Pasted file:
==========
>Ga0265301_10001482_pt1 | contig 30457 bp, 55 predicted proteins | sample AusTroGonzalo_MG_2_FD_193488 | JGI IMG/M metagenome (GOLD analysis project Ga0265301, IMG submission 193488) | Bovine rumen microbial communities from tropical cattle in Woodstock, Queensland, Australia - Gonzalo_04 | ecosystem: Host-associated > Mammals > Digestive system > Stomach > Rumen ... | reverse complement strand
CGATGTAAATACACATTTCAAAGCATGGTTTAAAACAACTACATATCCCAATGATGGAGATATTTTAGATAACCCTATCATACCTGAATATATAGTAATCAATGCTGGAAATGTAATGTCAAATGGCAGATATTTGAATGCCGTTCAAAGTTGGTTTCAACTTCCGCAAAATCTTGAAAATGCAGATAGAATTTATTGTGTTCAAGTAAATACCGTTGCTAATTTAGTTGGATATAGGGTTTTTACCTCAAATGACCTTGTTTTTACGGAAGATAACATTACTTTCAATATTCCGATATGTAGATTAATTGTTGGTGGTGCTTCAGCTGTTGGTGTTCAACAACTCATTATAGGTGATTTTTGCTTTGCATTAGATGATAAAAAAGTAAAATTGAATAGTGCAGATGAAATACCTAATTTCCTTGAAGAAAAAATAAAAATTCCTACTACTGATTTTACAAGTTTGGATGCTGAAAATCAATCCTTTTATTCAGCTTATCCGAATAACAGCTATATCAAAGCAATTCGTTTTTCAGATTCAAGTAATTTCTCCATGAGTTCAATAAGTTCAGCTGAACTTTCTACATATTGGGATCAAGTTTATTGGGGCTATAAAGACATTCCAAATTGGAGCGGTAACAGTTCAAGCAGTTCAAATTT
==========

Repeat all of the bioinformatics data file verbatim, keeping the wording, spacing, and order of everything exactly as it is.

>Ga0265301_10001482_pt1 | contig 30457 bp, 55 predicted proteins | sample AusTroGonzalo_MG_2_FD_193488 | JGI IMG/M metagenome (GOLD analysis project Ga0265301, IMG submission 193488) | Bovine rumen microbial communities from tropical cattle in Woodstock, Queensland, Australia - Gonzalo_04 | ecosystem: Host-associated > Mammals > Digestive system > Stomach > Rumen ... | reverse complement strand
CGATGTAAATACACATTTCAAAGCATGGTTTAAAACAACTACATATCCCAATGATGGAGATATTTTAGATAACCCTATCATACCTGAATATATAGTAATCAATGCTGGAAATGTAATGTCAAATGGCAGATATTTGAATGCCGTTCAAAGTTGGTTTCAACTTCCGCAAAATCTTGAAAATGCAGATAGAATTTATTGTGTTCAAGTAAATACCGTTGCTAATTTAGTTGGATATAGGGTTTTTACCTCAAATGACCTTGTTTTTACGGAAGATAACATTACTTTCAATATTCCGATATGTAGATTAATTGTTGGTGGTGCTTCAGCTGTTGGTGTTCAACAACTCATTATAGGTGATTTTTGCTTTGCATTAGATGATAAAAAAGTAAAATTGAATAGTGCAGATGAAATACCTAATTTCCTTGAAGAAAAAATAAAAATTCCTACTACTGATTTTACAAGTTTGGATGCTGAAAATCAATCCTTTTATTCAGCTTATCCGAATAACAGCTATATCAAAGCAATTCGTTTTTCAGATTCAAGTAATTTCTCCATGAGTTCAATAAGTTCAGCTGAACTTTCTACATATTGGGATCAAGTTTATTGGGGCTATAAAGACATTCCAAATTGGAGCGGTAACAGTTCAAGCAGTTCAAATTT